Would You Buy You?

By Paul Turner

Readers' Warning: Please Read This Article With Caution

The result may lead to altering your method of operation to allow greater success in your entertainment career!

Life is a series of selling yourself. Perhaps a more acceptable and more recognizable term would be making a "good impression."

Remember your first date or, better yet, do you remember how much time you spent in front of the mirror before that date? How about your first job interview (or even your most recent job interview!) Maybe a party you went to. Hopefully to most of these you made a good or positive impression!

Fortunately the same rule applies to packaging and marketing our musical skills and services, doesn't it? I said fortunately because once we are consciously aware of that, we can adjust to that principle because we have accepted it as a fact and dealt with it properly in other areas of our lives like the dates and job interviews of past experience.

The title of this article, "Would You Buy You?" presupposes that you are first able to find "you" as a musical entity. The answer to both of these would preferably be yes, but the harsh reality is the odds are often better of finding a needle in a haystack.

Too much competition? Not enough talent? Not enough business savvy? Not any good contacts in the industry? Need a better representation of your product? Need direction for image and/or stage production? Do you negotiate well? Other unanswered questions? Chances are if you read this far the answers to most of these will be a resounding "Definitely." That's great because you can find help fast and, yes, one of the places is in the Yellow Pages.

If you are serious about your musical career (and honest with yourself) now more than ever before, the basic rule is this: Package and promote your business OR find someone who can! (The third option is find a day gig and keep dreaming).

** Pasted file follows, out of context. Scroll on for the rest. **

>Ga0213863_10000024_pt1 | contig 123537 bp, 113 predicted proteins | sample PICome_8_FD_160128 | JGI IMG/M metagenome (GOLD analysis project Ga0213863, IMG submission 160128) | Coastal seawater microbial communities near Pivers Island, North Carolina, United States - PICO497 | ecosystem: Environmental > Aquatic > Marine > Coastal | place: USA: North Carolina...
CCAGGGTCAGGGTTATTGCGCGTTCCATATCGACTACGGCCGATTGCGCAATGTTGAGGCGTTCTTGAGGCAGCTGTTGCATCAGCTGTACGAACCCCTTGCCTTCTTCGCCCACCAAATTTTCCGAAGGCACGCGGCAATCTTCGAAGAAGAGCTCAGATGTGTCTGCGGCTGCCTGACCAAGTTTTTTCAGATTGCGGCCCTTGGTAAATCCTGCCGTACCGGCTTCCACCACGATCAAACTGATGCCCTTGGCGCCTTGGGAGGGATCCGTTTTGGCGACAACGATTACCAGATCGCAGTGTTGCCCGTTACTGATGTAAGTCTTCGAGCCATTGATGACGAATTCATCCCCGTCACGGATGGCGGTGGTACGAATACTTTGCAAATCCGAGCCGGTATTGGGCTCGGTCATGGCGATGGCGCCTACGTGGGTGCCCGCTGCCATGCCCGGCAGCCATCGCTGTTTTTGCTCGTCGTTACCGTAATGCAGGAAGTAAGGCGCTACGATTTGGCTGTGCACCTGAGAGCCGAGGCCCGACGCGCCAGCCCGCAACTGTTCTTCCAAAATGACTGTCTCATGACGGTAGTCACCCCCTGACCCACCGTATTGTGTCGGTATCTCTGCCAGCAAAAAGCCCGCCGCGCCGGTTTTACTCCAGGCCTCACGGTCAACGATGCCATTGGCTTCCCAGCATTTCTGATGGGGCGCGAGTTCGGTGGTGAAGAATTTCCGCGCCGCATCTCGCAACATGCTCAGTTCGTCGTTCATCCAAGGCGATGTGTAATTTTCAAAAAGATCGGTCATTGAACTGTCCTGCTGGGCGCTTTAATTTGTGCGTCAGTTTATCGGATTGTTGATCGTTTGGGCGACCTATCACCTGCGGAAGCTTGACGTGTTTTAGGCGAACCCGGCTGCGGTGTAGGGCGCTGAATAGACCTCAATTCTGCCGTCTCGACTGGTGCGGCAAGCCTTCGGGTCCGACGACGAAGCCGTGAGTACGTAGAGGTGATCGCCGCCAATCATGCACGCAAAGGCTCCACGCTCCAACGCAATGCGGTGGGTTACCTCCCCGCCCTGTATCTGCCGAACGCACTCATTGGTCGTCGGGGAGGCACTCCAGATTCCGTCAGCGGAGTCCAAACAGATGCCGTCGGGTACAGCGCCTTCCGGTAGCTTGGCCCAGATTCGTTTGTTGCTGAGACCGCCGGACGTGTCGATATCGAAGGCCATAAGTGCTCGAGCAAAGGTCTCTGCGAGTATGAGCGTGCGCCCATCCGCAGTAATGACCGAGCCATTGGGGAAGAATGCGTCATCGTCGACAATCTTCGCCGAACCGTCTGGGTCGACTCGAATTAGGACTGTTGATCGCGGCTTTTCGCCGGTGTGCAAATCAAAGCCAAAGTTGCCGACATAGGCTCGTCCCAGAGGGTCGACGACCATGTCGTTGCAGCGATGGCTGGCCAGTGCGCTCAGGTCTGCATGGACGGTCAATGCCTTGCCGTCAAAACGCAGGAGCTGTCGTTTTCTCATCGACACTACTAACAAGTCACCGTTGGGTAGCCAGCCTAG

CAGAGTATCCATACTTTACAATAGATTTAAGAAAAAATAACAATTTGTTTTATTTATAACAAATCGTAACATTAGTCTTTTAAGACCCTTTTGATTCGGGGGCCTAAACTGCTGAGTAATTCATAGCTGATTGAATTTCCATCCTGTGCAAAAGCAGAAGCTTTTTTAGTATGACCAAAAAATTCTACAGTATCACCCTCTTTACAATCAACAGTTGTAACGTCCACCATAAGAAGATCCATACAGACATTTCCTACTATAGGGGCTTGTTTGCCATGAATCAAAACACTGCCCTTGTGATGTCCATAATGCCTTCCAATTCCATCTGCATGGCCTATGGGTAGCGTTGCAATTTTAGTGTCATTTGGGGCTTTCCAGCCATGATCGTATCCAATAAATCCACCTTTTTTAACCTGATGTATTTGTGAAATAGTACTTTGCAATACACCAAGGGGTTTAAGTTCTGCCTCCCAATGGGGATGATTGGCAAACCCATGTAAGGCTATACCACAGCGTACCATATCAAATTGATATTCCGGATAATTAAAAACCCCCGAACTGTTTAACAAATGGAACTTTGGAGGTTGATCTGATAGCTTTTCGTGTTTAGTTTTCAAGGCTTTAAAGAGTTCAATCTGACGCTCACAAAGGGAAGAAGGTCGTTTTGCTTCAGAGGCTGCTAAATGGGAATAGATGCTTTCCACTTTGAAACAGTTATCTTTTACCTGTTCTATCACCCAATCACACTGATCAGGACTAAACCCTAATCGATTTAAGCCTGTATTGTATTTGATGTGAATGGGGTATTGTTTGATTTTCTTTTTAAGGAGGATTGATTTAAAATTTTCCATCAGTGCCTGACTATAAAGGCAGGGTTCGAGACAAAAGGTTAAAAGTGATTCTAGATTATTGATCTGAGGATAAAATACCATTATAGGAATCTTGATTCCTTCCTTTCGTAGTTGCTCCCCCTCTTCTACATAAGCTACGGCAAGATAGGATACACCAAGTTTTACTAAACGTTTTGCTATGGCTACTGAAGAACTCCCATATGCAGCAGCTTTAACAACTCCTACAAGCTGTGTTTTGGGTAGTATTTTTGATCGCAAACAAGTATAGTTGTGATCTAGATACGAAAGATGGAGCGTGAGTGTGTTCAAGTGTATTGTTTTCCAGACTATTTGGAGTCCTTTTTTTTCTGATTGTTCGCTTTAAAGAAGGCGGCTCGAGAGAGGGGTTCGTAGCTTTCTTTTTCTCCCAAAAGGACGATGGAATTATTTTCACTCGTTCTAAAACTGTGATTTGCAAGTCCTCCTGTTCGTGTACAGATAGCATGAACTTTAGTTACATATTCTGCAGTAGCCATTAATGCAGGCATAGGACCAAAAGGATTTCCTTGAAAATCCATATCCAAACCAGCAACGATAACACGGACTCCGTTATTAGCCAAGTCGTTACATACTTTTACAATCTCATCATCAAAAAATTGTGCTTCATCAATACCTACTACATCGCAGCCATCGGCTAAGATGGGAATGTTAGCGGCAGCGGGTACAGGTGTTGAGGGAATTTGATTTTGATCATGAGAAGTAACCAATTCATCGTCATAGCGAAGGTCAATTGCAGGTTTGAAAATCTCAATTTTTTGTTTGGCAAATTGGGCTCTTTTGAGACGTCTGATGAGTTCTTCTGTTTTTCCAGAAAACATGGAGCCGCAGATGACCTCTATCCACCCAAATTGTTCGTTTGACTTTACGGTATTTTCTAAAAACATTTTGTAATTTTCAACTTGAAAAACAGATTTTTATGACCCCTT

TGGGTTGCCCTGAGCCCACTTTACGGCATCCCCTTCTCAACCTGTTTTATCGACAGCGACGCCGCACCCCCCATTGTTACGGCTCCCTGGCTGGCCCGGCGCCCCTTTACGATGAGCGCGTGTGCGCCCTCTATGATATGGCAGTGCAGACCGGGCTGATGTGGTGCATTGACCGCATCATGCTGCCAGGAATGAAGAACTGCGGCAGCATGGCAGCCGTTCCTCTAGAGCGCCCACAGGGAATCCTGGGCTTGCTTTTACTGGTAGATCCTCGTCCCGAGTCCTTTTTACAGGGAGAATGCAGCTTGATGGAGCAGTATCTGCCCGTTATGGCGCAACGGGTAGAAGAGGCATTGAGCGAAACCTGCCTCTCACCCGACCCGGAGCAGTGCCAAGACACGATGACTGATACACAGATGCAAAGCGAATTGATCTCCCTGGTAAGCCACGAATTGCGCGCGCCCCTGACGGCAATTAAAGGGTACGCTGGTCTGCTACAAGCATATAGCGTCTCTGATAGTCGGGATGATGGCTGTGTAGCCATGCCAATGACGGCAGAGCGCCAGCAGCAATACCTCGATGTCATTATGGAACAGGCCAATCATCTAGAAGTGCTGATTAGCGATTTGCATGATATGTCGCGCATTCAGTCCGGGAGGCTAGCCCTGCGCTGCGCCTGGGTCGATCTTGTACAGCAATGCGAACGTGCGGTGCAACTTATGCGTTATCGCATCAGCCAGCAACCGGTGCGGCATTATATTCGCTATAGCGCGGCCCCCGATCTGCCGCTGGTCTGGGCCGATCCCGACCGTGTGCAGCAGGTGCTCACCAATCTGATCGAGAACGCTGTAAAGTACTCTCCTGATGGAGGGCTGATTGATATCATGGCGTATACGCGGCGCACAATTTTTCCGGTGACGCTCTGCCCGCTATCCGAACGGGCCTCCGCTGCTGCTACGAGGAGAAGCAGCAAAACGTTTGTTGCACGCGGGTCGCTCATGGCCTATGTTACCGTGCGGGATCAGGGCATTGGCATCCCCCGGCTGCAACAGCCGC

Consider three of the best known music industry's marketing examples among its thousands:

The Beatles may never have traveled far from Liverpool's Tavern Club had it not been for the business genius of Brian Epstein.

The British Invasion (itself a slick marketing slogan) also brought the Bad Boys of Rock 'n' Roll to the top of the heap through the efforts of Andrew Oldham in spite of their very mediocre talents. That's talent! Yes, the same Stones that rolled into Louisville's IMAX recently and are currently playing there.

More currently, a family band was brought to the attention of Diana Ross (no small feat in itself) and in turn to that of Barry Gordy Jr. of Motown and the rest is history, as Michael Jackson would say.

Where would these three acts be without the marketing? My guess is that Paul McCartney would be running a small art shop on Penny Lane. Mick Jagger would be hard pressed to get any satisfaction and Michael would definitely have to "Beat It."

Having a musical talent to play or sing (or both) and developing the skills to produce enjoyable music is a special attribute to be sure. That uniqueness is reinforced each time you get a compliment which by the way includes applause. Many times it's someone saying that they never could play an instrument or carry a tune, no matter how big the bucket!

More times than not, however, those who have melancholy tendencies that allow the sensitivity to produce beautiful strains of music are not endowed with the characteristics with which to market them.

In this age-old system of supply and demand, you may not be able to control the supply, but you can make a difference regarding the demand of you. Mozart composed beautiful (and commercially marketable) music but died broke. His music has enjoyed much success and acclaim, but he never did.

Now it may be your turn. Who hears and sees your musical talents? Just as importantly, how do they see and hear it? Are you set up to succeed or set up to be mediocre? And what can you do about it? Maybe your need is image. Maybe it's exposure. Or production. Services like promotion agencies, photography and recording studios package you and your craft properly (and even creatively!). Use their services to enhance your own. I can't recommend being an unknown self-made hero, especially when you do sound so good!

Don't buck the system. Use it. Then when you play the Louisville Gardens please send me a ticket. Thanks.